10 misconceptions about menopause and HRT that every women should know

Myths 4 to 6

Myth 4: There is an increased risk of breast cancer with all types of HRT

This is the risk that most women worry about with HRT. You may have a small increased risk of breast cancer if you take some types of HRT. However, if you are taking oestrogen-only HRT (so if you have had a hysterectomy) then you do not have an increased risk of breast cancer. There are many risk factors for developing breast cancer. Women who are overweight, drink alcohol, smoke, or undertake little or no exercise all have a higher risk of developing breast cancer. The increased risk of breast cancer is associated with women who take certain types of combined HRT (oestrogen and a progestogen) and this risk increases the longer you take HRT for. This risk appears to be lower with some types of progestogens compared to others. When you stop taking HRT, any increased risk of breast cancer reduces.

The actual risk of breast cancer with taking combined HRT is very small. The risk is actually less than the risk of breast cancer in women who are obese and in those women who drink two to three units of alcohol each day. There is no evidence that taking HRT increases a woman's risk of dying from breast cancer.

Note: There is no increased risk of breast cancer in women who take HRT under the age of 51 years (see later myth).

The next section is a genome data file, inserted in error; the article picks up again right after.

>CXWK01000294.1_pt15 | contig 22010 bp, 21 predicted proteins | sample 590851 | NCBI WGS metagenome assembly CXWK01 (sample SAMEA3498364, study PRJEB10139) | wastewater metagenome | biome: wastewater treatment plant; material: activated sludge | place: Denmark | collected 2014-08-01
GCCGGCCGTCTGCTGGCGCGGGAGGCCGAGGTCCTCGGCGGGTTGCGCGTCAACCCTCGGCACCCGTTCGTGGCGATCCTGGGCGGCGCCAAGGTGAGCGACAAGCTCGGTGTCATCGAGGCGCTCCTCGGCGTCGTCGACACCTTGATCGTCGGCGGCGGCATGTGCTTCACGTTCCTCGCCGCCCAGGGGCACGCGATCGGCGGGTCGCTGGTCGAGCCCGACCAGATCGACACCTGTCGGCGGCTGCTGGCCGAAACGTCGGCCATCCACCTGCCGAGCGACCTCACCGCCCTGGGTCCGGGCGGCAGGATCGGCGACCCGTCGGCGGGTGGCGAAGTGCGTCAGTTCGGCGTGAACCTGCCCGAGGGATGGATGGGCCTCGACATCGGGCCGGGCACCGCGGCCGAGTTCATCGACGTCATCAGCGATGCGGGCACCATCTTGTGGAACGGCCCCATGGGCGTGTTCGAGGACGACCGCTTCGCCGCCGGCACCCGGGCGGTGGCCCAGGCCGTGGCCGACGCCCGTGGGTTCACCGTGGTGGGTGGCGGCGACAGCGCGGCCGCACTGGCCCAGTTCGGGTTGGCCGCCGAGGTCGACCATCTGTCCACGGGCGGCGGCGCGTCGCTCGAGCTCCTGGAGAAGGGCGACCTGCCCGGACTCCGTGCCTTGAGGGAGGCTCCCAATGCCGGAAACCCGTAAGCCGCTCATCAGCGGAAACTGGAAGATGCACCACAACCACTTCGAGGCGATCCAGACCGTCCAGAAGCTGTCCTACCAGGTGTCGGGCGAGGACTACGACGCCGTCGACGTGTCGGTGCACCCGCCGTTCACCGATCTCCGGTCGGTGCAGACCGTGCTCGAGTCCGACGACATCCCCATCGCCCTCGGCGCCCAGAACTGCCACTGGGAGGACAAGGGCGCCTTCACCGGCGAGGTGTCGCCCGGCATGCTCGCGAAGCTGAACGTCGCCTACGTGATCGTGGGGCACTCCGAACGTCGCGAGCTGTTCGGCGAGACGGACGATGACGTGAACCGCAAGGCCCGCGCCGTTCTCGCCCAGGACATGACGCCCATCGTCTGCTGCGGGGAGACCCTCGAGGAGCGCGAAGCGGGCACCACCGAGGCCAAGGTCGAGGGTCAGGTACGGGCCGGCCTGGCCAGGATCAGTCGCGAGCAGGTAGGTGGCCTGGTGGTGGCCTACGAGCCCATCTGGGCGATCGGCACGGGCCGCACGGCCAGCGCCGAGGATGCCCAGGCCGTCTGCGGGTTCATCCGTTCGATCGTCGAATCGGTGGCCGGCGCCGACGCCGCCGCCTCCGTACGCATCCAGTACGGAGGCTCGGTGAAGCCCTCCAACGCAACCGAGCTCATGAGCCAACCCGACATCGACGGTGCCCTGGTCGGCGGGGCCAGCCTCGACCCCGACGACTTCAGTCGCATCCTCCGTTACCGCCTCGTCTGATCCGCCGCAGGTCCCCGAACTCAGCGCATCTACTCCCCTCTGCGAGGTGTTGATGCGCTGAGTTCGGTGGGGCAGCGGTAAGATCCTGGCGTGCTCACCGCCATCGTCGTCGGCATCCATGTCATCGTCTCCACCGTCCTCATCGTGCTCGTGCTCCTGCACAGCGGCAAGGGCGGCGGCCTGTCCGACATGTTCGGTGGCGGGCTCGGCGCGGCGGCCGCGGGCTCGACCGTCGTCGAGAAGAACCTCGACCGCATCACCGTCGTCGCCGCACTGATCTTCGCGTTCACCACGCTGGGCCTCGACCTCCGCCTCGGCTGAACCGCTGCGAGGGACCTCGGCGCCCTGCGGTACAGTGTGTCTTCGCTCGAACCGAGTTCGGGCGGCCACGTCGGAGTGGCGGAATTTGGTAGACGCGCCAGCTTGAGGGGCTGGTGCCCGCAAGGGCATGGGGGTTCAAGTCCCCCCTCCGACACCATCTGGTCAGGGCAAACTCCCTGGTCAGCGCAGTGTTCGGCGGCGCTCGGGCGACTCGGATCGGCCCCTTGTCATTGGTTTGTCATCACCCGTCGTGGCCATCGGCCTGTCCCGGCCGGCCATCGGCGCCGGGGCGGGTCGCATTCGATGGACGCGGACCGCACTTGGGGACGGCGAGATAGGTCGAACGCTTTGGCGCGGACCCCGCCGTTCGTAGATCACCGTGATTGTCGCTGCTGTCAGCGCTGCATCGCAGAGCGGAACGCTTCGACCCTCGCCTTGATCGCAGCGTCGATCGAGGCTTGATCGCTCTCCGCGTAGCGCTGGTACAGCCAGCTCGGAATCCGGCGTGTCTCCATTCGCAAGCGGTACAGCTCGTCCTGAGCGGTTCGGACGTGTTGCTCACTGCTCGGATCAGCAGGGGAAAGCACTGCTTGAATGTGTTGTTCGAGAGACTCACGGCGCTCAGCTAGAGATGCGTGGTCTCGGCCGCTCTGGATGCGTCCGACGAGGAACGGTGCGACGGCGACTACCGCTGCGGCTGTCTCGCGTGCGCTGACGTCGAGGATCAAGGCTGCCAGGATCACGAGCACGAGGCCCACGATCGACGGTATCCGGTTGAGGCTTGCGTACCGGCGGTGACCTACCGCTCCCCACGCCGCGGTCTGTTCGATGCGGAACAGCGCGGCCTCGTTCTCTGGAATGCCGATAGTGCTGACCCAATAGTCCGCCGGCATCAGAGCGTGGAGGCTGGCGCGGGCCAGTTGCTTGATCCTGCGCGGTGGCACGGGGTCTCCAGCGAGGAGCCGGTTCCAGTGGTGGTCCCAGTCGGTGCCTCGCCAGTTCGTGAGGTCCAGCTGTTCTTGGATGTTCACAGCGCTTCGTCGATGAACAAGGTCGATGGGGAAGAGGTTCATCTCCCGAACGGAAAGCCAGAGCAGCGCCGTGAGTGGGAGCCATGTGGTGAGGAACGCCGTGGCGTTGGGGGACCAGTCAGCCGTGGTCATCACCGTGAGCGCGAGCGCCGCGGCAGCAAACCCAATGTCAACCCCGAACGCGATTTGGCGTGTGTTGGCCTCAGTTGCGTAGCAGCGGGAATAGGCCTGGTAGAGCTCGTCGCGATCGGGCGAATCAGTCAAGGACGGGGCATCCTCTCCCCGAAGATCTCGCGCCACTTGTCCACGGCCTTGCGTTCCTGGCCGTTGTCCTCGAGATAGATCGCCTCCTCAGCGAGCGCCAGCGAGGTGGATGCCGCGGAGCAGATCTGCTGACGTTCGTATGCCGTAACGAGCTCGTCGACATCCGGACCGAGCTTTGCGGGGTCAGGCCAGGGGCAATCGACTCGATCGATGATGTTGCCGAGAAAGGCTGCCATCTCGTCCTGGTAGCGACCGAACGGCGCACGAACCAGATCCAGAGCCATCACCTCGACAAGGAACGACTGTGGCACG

Myth 5: HRT causes clots

This is false for some types of HRT. If you take oral (tablet) HRT then there is a small increased risk of a clot developing in your leg or lungs. This increased risk is very small and is higher if you have other risk factors for developing a clot such as obesity or a having a history of a clot in the past.

However, if you take the oestrogen part of HRT as either a gel or a patch then it gets absorbed directly into your body which means that the clotting factors in your liver are not activated (which they are when you swallow a tablet) and then this is not associated with an increased risk of clot.

Myth 6: HRT will cause heart attacks and strokes

Taking HRT when you are under 60 years of age does not actually increase your risk of developing a heart attack. Those women who only need to take oestrogen (without a progestogen) actually have a lower risk of heart disease compared to women who do not take HRT. There is a very small increased risk of stroke in women who take combined HRT but this risk is reduced by using the oestrogen as gels or patches. The risk of stroke in women under 60 years is very low, however, regardless of whether or not you take HRT.